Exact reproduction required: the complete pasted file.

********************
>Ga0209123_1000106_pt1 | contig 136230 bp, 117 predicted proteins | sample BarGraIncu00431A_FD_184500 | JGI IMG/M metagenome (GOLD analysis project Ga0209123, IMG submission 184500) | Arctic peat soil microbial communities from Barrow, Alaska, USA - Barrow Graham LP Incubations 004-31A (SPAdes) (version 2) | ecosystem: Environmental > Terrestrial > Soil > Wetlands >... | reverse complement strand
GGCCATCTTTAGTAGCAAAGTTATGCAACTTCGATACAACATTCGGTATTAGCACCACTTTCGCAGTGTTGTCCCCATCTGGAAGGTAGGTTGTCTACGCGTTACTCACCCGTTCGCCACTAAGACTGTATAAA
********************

>Ga0209123_1000106_pt1 | contig 136230 bp, 117 predicted proteins | sample BarGraIncu00431A_FD_184500 | JGI IMG/M metagenome (GOLD analysis project Ga0209123, IMG submission 184500) | Arctic peat soil microbial communities from Barrow, Alaska, USA - Barrow Graham LP Incubations 004-31A (SPAdes) (version 2) | ecosystem: Environmental > Terrestrial > Soil > Wetlands >... | reverse complement strand
GGCCATCTTTAGTAGCAAAGTTATGCAACTTCGATACAACATTCGGTATTAGCACCACTTTCGCAGTGTTGTCCCCATCTGGAAGGTAGGTTGTCTACGCGTTACTCACCCGTTCGCCACTAAGACTGTATAAA